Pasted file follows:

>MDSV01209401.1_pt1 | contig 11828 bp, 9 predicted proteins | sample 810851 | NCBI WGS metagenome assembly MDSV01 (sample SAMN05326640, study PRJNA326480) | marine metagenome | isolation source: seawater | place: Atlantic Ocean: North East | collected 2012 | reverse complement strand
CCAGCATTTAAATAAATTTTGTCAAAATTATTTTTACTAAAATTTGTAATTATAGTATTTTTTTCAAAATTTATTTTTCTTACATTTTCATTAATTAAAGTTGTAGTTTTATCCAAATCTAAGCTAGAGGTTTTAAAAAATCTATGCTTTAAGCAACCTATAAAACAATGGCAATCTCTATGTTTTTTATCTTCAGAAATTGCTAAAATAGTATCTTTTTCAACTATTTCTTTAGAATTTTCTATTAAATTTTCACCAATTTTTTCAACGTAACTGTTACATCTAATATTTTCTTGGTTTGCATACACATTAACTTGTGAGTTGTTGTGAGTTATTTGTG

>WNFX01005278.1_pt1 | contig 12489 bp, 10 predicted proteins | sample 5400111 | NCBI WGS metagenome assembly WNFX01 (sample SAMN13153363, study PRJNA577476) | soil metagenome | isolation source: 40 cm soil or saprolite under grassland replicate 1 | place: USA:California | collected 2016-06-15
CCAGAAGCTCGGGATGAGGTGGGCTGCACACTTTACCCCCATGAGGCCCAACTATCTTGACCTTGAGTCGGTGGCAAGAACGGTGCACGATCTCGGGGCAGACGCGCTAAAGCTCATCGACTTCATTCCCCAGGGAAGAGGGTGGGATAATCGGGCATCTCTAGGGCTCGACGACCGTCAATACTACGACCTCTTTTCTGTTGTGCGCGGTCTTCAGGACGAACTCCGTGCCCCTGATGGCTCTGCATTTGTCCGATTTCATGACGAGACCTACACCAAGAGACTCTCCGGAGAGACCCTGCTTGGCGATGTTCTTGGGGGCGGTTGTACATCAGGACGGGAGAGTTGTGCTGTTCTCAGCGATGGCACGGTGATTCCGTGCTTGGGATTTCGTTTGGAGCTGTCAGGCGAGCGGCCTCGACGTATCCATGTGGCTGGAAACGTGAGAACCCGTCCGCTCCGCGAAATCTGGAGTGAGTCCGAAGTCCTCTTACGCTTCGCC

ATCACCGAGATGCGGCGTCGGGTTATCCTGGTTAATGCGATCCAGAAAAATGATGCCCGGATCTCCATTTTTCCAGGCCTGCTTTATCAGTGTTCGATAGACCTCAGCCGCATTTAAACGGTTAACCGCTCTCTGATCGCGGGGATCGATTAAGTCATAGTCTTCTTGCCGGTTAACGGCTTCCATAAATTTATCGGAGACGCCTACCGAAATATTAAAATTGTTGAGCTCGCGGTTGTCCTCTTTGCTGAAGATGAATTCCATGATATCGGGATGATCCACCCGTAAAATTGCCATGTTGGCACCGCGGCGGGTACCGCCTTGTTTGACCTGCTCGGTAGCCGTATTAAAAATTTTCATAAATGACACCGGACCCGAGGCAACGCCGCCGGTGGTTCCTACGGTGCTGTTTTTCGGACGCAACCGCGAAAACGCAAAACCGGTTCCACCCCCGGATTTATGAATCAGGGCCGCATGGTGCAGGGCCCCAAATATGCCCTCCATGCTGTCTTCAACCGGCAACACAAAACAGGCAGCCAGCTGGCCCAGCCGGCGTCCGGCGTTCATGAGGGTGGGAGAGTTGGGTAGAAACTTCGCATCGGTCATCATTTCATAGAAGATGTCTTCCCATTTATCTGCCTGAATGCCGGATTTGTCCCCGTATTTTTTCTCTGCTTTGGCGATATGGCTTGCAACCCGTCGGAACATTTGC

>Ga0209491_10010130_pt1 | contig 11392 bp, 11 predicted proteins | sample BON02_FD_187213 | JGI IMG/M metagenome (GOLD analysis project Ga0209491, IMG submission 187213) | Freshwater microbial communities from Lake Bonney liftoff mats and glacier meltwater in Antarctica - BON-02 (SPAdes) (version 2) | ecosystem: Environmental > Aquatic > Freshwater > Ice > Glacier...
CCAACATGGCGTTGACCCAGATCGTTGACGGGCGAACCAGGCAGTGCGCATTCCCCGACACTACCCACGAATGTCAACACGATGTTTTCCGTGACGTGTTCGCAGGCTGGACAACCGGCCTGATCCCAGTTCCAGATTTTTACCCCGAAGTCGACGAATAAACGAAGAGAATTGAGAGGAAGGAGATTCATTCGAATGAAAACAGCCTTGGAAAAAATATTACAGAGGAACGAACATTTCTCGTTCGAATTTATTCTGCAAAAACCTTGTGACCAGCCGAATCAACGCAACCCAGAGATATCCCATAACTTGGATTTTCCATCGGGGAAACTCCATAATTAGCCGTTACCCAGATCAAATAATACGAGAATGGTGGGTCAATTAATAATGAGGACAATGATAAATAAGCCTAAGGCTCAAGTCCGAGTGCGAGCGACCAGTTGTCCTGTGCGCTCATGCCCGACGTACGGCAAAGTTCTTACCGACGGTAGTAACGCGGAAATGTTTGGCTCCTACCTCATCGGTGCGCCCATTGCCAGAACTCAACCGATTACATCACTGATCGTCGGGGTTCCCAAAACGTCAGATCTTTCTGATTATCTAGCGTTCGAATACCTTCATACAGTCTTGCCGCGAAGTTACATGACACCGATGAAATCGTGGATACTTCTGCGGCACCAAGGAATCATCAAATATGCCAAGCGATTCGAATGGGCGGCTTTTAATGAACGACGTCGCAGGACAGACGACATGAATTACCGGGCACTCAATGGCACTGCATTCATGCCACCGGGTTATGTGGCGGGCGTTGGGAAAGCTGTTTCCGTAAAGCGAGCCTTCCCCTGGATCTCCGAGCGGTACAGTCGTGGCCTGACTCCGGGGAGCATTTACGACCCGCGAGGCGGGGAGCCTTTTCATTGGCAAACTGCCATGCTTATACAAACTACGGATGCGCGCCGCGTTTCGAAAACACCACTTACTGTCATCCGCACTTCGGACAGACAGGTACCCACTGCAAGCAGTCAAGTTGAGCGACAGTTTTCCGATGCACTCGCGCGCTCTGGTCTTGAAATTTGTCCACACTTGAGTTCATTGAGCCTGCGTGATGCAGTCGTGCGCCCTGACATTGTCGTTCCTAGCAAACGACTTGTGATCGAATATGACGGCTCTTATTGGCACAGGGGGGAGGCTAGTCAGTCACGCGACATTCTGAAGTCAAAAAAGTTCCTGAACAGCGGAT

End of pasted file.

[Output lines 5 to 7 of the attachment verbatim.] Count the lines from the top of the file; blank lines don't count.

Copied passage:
ATCACCGAGATGCGGCGTCGGGTTATCCTGGTTAATGCGATCCAGAAAAATGATGCCCGGATCTCCATTTTTCCAGGCCTGCTTTATCAGTGTTCGATAGACCTCAGCCGCATTTAAACGGTTAACCGCTCTCTGATCGCGGGGATCGATTAAGTCATAGTCTTCTTGCCGGTTAACGGCTTCCATAAATTTATCGGAGACGCCTACCGAAATATTAAAATTGTTGAGCTCGCGGTTGTCCTCTTTGCTGAAGATGAATTCCATGATATCGGGATGATCCACCCGTAAAATTGCCATGTTGGCACCGCGGCGGGTACCGCCTTGTTTGACCTGCTCGGTAGCCGTATTAAAAATTTTCATAAATGACACCGGACCCGAGGCAACGCCGCCGGTGGTTCCTACGGTGCTGTTTTTCGGACGCAACCGCGAAAACGCAAAACCGGTTCCACCCCCGGATTTATGAATCAGGGCCGCATGGTGCAGGGCCCCAAATATGCCCTCCATGCTGTCTTCAACCGGCAACACAAAACAGGCAGCCAGCTGGCCCAGCCGGCGTCCGGCGTTCATGAGGGTGGGAGAGTTGGGTAGAAACTTCGCATCGGTCATCATTTCATAGAAGATGTCTTCCCATTTATCTGCCTGAATGCCGGATTTGTCCCCGTATTTTTTCTCTGCTTTGGCGATATGGCTTGCAACCCGTCGGAACATTTGC

>Ga0209491_10010130_pt1 | contig 11392 bp, 11 predicted proteins | sample BON02_FD_187213 | JGI IMG/M metagenome (GOLD analysis project Ga0209491, IMG submission 187213) | Freshwater microbial communities from Lake Bonney liftoff mats and glacier meltwater in Antarctica - BON-02 (SPAdes) (version 2) | ecosystem: Environmental > Aquatic > Freshwater > Ice > Glacier...
CCAACATGGCGTTGACCCAGATCGTTGACGGGCGAACCAGGCAGTGCGCATTCCCCGACACTACCCACGAATGTCAACACGATGTTTTCCGTGACGTGTTCGCAGGCTGGACAACCGGCCTGATCCCAGTTCCAGATTTTTACCCCGAAGTCGACGAATAAACGAAGAGAATTGAGAGGAAGGAGATTCATTCGAATGAAAACAGCCTTGGAAAAAATATTACAGAGGAACGAACATTTCTCGTTCGAATTTATTCTGCAAAAACCTTGTGACCAGCCGAATCAACGCAACCCAGAGATATCCCATAACTTGGATTTTCCATCGGGGAAACTCCATAATTAGCCGTTACCCAGATCAAATAATACGAGAATGGTGGGTCAATTAATAATGAGGACAATGATAAATAAGCCTAAGGCTCAAGTCCGAGTGCGAGCGACCAGTTGTCCTGTGCGCTCATGCCCGACGTACGGCAAAGTTCTTACCGACGGTAGTAACGCGGAAATGTTTGGCTCCTACCTCATCGGTGCGCCCATTGCCAGAACTCAACCGATTACATCACTGATCGTCGGGGTTCCCAAAACGTCAGATCTTTCTGATTATCTAGCGTTCGAATACCTTCATACAGTCTTGCCGCGAAGTTACATGACACCGATGAAATCGTGGATACTTCTGCGGCACCAAGGAATCATCAAATATGCCAAGCGATTCGAATGGGCGGCTTTTAATGAACGACGTCGCAGGACAGACGACATGAATTACCGGGCACTCAATGGCACTGCATTCATGCCACCGGGTTATGTGGCGGGCGTTGGGAAAGCTGTTTCCGTAAAGCGAGCCTTCCCCTGGATCTCCGAGCGGTACAGTCGTGGCCTGACTCCGGGGAGCATTTACGACCCGCGAGGCGGGGAGCCTTTTCATTGGCAAACTGCCATGCTTATACAAACTACGGATGCGCGCCGCGTTTCGAAAACACCACTTACTGTCATCCGCACTTCGGACAGACAGGTACCCACTGCAAGCAGTCAAGTTGAGCGACAGTTTTCCGATGCACTCGCGCGCTCTGGTCTTGAAATTTGTCCACACTTGAGTTCATTGAGCCTGCGTGATGCAGTCGTGCGCCCTGACATTGTCGTTCCTAGCAAACGACTTGTGATCGAATATGACGGCTCTTATTGGCACAGGGGGGAGGCTAGTCAGTCACGCGACATTCTGAAGTCAAAAAAGTTCCTGAACAGCGGAT